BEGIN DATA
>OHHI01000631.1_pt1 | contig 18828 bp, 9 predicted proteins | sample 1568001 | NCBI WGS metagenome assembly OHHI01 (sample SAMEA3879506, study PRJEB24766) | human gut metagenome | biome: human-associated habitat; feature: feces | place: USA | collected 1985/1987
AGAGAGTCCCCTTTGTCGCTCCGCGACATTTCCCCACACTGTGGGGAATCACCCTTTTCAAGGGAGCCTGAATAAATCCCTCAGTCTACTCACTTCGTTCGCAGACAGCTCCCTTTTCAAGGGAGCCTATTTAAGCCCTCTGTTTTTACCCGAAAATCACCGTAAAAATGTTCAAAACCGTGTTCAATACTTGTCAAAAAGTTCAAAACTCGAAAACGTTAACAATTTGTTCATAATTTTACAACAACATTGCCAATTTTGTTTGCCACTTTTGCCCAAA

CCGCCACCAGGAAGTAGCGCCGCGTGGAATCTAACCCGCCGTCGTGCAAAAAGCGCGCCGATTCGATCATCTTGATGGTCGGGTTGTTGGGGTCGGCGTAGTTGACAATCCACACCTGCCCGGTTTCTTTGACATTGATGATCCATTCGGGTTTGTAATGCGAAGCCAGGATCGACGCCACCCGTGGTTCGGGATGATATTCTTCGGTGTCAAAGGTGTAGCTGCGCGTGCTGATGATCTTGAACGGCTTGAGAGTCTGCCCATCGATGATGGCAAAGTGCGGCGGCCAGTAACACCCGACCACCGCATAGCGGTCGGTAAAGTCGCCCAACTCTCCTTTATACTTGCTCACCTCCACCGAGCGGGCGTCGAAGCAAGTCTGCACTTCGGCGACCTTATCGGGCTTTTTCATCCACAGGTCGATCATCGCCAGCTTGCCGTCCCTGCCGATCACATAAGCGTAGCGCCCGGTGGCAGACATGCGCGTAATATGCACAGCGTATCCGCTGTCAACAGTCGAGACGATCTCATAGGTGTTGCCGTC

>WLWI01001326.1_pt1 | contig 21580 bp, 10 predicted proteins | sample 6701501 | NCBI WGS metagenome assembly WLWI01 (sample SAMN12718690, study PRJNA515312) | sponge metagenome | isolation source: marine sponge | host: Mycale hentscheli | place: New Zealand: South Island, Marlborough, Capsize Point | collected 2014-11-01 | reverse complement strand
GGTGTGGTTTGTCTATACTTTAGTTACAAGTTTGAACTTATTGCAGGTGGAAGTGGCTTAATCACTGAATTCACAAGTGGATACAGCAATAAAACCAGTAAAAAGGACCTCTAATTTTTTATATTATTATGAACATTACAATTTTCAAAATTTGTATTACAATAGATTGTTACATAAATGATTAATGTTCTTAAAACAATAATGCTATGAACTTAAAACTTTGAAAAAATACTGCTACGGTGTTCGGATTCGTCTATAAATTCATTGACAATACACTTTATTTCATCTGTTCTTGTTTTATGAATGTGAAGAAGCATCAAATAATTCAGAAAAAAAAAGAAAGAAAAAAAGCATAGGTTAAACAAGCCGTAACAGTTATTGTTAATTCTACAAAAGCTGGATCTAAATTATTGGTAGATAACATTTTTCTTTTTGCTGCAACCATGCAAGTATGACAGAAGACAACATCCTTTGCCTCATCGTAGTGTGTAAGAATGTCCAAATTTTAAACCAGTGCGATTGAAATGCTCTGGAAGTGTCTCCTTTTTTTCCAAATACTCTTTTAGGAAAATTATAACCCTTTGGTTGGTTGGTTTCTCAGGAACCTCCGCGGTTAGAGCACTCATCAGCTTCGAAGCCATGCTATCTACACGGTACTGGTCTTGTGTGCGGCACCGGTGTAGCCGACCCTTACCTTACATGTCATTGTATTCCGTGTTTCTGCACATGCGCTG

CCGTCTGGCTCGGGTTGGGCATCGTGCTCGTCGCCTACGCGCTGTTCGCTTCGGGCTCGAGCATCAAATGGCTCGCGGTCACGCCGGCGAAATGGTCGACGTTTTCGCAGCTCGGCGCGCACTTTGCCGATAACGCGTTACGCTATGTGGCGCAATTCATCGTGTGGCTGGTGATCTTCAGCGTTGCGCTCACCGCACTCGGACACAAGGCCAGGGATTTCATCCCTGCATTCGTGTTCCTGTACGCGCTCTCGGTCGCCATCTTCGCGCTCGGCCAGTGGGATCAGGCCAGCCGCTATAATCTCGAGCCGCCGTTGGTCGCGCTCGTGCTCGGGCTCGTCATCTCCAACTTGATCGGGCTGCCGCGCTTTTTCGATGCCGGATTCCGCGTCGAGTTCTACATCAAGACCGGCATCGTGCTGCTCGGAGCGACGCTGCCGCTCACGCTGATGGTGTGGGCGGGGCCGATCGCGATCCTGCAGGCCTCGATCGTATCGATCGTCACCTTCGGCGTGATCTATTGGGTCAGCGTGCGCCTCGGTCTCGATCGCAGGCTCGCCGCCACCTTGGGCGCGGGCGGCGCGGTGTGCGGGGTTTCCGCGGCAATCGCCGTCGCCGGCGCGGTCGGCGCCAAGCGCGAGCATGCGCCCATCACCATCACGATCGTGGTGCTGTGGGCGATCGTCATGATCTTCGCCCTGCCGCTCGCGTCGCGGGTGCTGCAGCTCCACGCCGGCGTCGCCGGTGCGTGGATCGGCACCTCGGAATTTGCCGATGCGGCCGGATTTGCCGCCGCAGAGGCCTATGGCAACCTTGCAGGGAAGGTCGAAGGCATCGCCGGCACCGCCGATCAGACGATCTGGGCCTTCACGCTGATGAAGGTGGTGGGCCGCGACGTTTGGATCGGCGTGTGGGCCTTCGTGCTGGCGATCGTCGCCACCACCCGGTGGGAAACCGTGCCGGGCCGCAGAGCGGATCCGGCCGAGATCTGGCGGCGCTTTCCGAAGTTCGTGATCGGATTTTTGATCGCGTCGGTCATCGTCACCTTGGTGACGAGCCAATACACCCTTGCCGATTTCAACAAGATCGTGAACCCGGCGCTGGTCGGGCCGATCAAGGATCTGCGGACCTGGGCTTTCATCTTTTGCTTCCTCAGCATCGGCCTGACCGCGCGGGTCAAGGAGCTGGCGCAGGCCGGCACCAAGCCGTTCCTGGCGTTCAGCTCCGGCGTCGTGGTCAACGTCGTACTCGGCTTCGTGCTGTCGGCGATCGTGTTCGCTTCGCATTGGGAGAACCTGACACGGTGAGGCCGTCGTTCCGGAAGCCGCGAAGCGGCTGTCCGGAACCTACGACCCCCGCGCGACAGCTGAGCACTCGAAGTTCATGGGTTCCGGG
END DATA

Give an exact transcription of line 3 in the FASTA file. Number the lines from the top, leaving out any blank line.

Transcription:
CCGCCACCAGGAAGTAGCGCCGCGTGGAATCTAACCCGCCGTCGTGCAAAAAGCGCGCCGATTCGATCATCTTGATGGTCGGGTTGTTGGGGTCGGCGTAGTTGACAATCCACACCTGCCCGGTTTCTTTGACATTGATGATCCATTCGGGTTTGTAATGCGAAGCCAGGATCGACGCCACCCGTGGTTCGGGATGATATTCTTCGGTGTCAAAGGTGTAGCTGCGCGTGCTGATGATCTTGAACGGCTTGAGAGTCTGCCCATCGATGATGGCAAAGTGCGGCGGCCAGTAACACCCGACCACCGCATAGCGGTCGGTAAAGTCGCCCAACTCTCCTTTATACTTGCTCACCTCCACCGAGCGGGCGTCGAAGCAAGTCTGCACTTCGGCGACCTTATCGGGCTTTTTCATCCACAGGTCGATCATCGCCAGCTTGCCGTCCCTGCCGATCACATAAGCGTAGCGCCCGGTGGCAGACATGCGCGTAATATGCACAGCGTATCCGCTGTCAACAGTCGAGACGATCTCATAGGTGTTGCCGTC